18. Message Design and Audience Engagement with Tobacco Prevention Posts on Social Media.

    Science.gov (United States)

    Strekalova, Yulia A; Damiani, Rachel E

    2018-06-01

    Understanding the appropriate medium to communicate health promotion messages is vital for improving personal and societal health. As increasingly more people utilize social media for health information, public health practitioners use these platforms to engage an existing audience in health promotion messages. In this study, the relational framing theory was used as a lens for studying how message framing may influence social media audience engagement. Specifically, we assessed how posts from Tobacco Free Florida's Facebook page were framed as either dominant-submissive or affiliate-disaffiliate to an implied audience of either smokers, nonsmokers, active quitters, or a mixed audience, and the extent to which a direct call for engagement, in terms of a request to comment, like, or share the post, was used for audience engagement. A three-way interaction for the level of engagement through comments was significant, F(3217) = 7.11, p social media. Implied audiences of Tobacco Free Florida's posts included smokers, those who are trying to quit, and nonsmokers as health promotion can be targeted at the individual's health, social support infrastructure, or the well-being of the society, and implications for strategic message design and audience targeting are discussed.

  19. Impact of point-of-sale tobacco display bans: findings from the International Tobacco Control Four Country Survey

    OpenAIRE

    Li, Lin; Borland, Ron; Fong, Geoffrey T.; Thrasher, James F.; Hammond, David; Cummings, Kenneth M.

    2013-01-01

    This study examined the impact of point-of-sale (POS) tobacco marketing restrictions in Australia and Canada, in relation to the United Kingdom and the United States where there were no such restrictions during the study period (2006–10). The data came from the International Tobacco Control Four Country Survey, a prospective multi-country cohort survey of adult smokers. In jurisdictions where POS display bans were implemented, smokers’ reported exposure to tobacco marketing declined markedly....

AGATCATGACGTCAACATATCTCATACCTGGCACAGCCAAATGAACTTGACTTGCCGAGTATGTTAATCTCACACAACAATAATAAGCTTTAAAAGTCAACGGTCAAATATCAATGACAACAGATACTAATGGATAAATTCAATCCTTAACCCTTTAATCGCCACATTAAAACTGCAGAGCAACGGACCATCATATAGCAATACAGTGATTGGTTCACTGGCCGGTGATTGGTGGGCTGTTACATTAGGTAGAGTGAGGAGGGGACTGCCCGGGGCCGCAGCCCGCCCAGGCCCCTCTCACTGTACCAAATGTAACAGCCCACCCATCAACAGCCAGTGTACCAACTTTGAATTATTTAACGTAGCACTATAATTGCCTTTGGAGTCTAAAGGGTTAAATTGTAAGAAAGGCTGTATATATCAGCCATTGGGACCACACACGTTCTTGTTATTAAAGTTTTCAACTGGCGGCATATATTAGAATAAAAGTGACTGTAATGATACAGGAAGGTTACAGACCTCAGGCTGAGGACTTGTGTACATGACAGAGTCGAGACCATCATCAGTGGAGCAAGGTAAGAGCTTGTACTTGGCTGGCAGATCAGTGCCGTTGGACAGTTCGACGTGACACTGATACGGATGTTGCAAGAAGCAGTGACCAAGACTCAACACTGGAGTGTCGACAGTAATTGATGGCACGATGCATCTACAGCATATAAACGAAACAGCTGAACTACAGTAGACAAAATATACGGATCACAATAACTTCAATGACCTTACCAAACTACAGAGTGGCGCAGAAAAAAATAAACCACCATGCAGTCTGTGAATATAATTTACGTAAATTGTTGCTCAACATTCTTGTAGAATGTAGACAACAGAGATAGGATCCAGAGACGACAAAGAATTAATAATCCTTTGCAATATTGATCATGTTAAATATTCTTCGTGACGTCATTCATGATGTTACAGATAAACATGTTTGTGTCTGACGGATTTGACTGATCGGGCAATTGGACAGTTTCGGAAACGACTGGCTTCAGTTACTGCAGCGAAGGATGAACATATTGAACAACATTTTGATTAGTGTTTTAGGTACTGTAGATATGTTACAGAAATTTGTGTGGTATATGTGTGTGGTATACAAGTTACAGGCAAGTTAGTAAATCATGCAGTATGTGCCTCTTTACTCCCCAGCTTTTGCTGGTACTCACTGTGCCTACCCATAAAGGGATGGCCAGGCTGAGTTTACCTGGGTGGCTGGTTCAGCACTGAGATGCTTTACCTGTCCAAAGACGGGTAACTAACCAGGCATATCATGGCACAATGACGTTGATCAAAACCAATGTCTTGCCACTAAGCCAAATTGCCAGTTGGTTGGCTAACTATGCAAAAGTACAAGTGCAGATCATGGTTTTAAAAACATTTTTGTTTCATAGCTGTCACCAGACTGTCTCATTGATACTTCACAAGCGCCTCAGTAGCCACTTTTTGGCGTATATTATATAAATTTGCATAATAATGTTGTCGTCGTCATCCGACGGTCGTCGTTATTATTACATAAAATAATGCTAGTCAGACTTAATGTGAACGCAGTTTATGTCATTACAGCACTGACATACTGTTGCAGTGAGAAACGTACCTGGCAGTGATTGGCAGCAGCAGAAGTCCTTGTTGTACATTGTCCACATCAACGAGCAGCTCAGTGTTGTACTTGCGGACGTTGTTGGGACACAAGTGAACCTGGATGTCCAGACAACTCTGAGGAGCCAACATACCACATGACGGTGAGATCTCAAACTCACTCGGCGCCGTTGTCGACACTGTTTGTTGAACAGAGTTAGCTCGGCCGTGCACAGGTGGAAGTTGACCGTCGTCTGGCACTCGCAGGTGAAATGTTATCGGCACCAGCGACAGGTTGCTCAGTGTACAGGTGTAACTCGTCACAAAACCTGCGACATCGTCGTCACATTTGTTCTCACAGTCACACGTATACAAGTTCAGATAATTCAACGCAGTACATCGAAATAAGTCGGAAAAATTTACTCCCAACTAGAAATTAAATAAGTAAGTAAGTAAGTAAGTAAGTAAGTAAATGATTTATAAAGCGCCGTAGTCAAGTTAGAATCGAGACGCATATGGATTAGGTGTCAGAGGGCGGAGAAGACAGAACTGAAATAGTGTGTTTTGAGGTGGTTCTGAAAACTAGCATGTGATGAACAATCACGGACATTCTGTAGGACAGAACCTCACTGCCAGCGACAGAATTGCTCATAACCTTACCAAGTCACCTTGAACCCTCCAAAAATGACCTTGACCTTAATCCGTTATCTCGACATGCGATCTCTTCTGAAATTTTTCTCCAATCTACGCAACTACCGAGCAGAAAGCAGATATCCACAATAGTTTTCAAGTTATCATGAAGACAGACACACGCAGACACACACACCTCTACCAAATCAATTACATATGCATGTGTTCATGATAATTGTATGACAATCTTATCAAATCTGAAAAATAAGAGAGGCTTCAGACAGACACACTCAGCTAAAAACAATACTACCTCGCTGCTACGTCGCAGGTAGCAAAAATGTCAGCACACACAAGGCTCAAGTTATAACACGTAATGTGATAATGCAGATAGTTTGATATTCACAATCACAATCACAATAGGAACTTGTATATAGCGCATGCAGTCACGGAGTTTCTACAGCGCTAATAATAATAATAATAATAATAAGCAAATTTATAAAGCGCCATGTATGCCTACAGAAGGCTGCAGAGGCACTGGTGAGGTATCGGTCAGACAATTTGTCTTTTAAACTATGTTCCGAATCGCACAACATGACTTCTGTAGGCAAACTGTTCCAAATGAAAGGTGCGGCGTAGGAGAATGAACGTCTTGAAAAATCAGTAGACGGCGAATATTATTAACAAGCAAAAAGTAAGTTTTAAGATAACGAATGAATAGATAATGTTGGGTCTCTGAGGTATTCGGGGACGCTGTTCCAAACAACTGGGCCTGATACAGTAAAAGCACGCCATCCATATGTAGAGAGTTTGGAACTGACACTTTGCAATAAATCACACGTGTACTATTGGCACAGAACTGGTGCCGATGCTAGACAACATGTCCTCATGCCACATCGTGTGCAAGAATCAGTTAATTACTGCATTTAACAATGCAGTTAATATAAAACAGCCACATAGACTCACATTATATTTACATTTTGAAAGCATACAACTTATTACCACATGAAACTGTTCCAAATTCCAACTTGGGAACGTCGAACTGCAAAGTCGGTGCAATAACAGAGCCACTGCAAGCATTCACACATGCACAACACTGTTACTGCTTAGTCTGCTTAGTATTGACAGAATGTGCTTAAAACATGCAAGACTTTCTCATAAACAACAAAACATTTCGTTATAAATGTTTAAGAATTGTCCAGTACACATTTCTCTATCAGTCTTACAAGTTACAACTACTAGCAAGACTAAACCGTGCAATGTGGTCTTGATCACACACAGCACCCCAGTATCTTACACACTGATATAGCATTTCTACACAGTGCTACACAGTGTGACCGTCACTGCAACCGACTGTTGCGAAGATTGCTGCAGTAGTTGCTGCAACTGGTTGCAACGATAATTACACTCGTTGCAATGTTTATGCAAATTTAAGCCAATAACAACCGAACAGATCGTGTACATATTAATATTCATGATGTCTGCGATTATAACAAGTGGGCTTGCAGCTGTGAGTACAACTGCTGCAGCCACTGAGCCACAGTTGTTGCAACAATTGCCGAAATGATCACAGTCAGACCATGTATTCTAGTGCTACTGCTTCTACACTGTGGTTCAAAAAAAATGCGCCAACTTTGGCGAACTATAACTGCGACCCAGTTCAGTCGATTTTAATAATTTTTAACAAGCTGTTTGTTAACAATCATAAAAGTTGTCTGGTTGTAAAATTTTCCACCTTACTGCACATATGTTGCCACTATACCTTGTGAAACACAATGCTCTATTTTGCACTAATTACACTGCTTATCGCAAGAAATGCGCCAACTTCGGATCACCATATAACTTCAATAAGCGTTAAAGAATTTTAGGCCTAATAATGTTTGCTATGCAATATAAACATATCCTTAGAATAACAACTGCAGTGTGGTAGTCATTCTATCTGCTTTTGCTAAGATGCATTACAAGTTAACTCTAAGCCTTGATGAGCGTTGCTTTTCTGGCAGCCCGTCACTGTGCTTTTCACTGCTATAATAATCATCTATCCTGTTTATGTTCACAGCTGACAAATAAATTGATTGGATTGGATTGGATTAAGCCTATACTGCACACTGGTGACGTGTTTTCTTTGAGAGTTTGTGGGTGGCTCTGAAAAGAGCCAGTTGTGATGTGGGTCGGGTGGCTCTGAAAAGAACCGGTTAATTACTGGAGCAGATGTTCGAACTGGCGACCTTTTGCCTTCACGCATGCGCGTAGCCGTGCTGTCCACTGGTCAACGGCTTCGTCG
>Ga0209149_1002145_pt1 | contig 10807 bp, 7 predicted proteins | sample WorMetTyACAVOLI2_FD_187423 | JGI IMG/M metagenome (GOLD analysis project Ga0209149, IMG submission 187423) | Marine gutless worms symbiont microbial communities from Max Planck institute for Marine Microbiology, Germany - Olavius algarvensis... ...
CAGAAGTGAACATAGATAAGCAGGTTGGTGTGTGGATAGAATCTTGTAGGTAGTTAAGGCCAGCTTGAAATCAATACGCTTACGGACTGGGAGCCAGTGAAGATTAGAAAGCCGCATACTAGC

20. Daring to dream: reactions to tobacco endgame ideas among policy-makers, media and public health practitioners

    Directory of Open Access Journals (Sweden)

    Wilson Nick

    2011-07-01

    Full Text Available Abstract Background Tobacco control strategies have mainly targeted reducing demand. Supply-side focused measures, though less familiar, deserve consideration, particularly to achieve 'endgame' tobacco control aims (e.g. achieving close to zero smoking prevalence. We explored attitudes towards supply-side focused 'endgame' tobacco control approaches and how they can be best communicated with senior policymakers, journalists, and public health practitioners. Methods We identified five supply-side focused approaches which could potentially lead to the tobacco endgame: two structural models and three discrete actions. The structural models were: (i a Nicotine Authority to coordinate tobacco control activities and regulate the nicotine/tobacco market for public health aims; and (ii a Tobacco Supply Agency acting as a monopoly purchaser of tobacco products and controlling the tobacco supply for public health aims. The actions were: (a allocating progressively reducing tobacco product import quotas (the 'sinking lid' until importation and commercial sale of tobacco products ceased; (b making tobacco companies responsible for reducing smoking prevalence with stringent financial penalties if targets were missed; and (c new laws to facilitate litigation against tobacco companies. These approaches were presented as means to achieve a tobacco free New Zealand by 2020 to 19 senior policymakers, journalists, and public health physicians in two focus groups and eight interviews, and their reactions sought. Results The tobacco-free vision was widely supported. Participants engaged fully with the proposed tobacco control approaches, which were viewed as interesting or even intriguing. Most supported increasing the focus on supply-side measures. Views differed greatly about the desirability, feasibility and likely effectiveness of each approach. Participants identified a range of potential barriers to implementation and challenges to successfully advocating and

  1. Social Media Use for Public Health Campaigning in a Low Resource Setting: The Case of Waterpipe Tobacco Smoking

    OpenAIRE

    Jawad, Mohammed; Abass, Jooman; Hariri, Ahmad; Akl, Elie A.

    2015-01-01